We’ve all been there.
You call a company (perhaps your credit card company or the power, cable or gas company) and encounter an automated system instead of a live operator. The last time you tried to cooperate with this system, you were sucked into an impenetrable labyrinth of menu options, and your problem was not resolved. So this time, you simply refrain from pushing any buttons and listen as the system queries you again and again. Finally, seeming confused, it forwards you to an operator.
According to a recently released report from technology research firm Datamonitor, this scenario might change soon. The organization’s “2007 Trends to Watch: Contact Center Outsourcing and Services” report concluded that technology shifts will be an area of focus for contact center vendors, as end-users rapidly adopt new and sophisticated contact channels.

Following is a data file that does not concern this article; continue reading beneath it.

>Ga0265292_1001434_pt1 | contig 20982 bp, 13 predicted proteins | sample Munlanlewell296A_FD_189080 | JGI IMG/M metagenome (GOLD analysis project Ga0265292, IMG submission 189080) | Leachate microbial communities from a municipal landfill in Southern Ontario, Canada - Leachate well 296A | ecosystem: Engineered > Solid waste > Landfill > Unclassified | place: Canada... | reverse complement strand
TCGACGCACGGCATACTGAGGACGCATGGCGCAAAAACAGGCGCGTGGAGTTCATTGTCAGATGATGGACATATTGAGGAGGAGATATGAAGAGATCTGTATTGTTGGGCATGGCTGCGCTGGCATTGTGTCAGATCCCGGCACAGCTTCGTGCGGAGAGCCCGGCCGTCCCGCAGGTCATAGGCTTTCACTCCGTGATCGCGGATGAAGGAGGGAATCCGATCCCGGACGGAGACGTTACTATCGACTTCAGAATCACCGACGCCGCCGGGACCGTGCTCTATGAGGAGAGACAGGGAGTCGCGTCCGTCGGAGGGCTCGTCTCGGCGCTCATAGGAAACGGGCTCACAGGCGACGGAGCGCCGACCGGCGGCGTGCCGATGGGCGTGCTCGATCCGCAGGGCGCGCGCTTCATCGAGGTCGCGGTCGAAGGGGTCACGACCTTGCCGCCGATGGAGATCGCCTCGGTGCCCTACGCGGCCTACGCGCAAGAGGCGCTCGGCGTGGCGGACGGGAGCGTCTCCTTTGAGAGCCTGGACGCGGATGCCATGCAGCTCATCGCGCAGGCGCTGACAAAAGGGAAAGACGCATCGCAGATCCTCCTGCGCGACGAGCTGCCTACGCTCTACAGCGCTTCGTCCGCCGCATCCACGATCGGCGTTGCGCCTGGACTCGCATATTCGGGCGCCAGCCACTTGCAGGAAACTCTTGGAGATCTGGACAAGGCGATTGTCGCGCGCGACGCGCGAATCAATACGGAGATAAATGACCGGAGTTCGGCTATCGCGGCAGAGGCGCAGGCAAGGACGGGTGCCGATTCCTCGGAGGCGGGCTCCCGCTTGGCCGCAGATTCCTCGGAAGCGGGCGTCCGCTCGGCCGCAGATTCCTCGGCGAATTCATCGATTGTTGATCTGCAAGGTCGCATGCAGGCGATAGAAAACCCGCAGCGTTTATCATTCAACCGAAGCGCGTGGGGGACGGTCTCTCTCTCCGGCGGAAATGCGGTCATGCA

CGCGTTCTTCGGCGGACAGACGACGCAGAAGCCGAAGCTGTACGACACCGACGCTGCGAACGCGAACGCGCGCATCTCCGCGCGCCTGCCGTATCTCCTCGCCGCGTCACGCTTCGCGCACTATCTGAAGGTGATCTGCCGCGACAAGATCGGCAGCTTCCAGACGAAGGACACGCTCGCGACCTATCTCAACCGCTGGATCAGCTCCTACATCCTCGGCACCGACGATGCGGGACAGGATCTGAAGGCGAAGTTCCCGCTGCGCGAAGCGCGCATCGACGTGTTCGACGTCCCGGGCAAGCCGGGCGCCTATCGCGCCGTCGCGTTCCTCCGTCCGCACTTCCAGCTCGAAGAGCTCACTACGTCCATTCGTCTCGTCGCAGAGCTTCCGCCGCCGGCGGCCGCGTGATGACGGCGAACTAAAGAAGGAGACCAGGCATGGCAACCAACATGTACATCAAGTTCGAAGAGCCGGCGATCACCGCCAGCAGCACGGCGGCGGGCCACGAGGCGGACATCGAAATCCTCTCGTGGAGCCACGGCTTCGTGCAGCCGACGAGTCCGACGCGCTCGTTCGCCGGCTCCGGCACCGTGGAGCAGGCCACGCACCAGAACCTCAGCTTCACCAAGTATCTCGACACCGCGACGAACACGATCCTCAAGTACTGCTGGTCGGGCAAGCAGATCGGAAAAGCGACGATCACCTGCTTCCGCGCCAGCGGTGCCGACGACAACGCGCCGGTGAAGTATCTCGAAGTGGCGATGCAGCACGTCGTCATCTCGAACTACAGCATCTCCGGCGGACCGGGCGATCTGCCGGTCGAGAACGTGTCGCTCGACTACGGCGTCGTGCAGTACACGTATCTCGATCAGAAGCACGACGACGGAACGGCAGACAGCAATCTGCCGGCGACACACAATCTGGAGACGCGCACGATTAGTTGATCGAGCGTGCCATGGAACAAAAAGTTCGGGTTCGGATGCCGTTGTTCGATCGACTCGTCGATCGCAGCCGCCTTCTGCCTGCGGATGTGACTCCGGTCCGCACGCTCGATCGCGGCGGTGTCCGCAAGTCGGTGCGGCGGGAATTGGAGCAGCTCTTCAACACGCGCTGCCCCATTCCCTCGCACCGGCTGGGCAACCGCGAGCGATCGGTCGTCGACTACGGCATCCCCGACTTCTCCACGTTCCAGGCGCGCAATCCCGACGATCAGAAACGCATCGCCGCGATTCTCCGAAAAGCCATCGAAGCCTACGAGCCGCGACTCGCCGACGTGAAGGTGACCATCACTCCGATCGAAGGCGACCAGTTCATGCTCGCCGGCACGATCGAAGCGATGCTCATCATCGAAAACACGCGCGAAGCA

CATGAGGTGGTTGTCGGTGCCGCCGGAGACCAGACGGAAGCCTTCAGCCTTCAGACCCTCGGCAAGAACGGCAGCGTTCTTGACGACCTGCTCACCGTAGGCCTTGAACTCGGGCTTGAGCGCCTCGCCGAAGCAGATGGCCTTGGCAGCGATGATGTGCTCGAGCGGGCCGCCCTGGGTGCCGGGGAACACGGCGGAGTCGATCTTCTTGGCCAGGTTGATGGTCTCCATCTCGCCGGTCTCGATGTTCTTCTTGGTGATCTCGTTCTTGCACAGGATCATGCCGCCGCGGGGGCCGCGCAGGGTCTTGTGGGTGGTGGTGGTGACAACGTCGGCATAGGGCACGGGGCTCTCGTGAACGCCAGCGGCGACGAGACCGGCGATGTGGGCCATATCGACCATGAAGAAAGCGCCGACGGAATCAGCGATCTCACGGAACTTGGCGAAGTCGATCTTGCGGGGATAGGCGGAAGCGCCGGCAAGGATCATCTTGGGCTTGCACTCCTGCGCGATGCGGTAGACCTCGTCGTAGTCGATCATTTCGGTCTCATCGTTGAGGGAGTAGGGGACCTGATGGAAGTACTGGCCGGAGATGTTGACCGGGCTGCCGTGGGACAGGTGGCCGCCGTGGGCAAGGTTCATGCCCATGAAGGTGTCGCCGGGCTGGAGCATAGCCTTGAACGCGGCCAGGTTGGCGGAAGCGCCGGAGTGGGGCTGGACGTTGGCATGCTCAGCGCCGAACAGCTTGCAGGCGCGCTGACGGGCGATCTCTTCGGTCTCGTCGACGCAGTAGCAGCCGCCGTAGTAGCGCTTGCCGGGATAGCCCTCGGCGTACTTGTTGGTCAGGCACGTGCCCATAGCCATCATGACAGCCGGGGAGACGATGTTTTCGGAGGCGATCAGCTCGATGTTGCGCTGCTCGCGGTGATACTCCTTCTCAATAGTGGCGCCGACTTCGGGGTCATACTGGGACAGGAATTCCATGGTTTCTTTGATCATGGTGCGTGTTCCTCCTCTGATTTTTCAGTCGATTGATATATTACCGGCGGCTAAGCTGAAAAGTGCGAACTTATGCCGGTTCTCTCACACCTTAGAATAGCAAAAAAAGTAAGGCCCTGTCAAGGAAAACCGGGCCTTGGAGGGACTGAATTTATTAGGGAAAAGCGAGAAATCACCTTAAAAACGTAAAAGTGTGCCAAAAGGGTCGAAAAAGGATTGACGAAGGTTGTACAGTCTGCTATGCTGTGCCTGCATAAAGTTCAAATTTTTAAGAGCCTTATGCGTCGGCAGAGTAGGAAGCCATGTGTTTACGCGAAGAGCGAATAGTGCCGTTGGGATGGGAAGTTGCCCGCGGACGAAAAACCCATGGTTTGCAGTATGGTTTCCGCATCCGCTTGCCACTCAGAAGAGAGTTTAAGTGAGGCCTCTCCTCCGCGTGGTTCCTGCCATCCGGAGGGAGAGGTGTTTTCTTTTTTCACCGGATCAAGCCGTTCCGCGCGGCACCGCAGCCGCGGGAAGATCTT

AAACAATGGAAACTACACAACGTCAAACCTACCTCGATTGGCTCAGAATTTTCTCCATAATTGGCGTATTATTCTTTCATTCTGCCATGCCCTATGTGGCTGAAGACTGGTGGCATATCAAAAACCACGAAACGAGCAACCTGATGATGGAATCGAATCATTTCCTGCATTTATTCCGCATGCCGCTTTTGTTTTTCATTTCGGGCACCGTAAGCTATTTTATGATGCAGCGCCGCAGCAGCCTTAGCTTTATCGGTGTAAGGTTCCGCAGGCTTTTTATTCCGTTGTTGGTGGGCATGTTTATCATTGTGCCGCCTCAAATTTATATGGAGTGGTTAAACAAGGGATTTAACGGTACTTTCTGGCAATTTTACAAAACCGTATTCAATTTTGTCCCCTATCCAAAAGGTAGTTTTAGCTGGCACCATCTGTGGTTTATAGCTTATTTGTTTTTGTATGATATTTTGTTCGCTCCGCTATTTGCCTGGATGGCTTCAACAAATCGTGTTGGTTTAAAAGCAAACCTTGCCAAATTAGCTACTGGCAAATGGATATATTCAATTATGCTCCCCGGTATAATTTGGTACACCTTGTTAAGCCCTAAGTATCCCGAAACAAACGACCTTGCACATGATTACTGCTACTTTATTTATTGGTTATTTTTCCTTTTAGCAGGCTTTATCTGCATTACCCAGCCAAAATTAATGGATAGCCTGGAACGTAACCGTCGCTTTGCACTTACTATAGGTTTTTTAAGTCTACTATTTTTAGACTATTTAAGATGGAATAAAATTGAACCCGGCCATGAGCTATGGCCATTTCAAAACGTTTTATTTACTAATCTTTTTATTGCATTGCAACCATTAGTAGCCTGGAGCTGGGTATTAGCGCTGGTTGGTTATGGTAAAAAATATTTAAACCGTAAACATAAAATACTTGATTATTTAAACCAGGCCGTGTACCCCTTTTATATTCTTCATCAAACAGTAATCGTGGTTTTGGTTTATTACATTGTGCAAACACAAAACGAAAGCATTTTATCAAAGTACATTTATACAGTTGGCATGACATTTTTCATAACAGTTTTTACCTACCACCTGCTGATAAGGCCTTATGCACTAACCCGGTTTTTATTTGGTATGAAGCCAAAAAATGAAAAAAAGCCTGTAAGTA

A contact center can be defined as a facility that houses employees dedicated to using the telephone to help people with their problems or to make telephone calls to try to solicit business, said Peter Ryan, Datamonitor senior analyst for contact center outsourcing and offshoring. Telemarketing accounts for a minority of the activity here — most of the traffic is inbound: people calling for tech support or to register complaints, to ask questions, to process a purchase, etc.
“We’re saying there’s going to be growth in self-service technology,” Ryan said. “So, if you’ve called up an airline to find out when your flight’s going to be taking off or…
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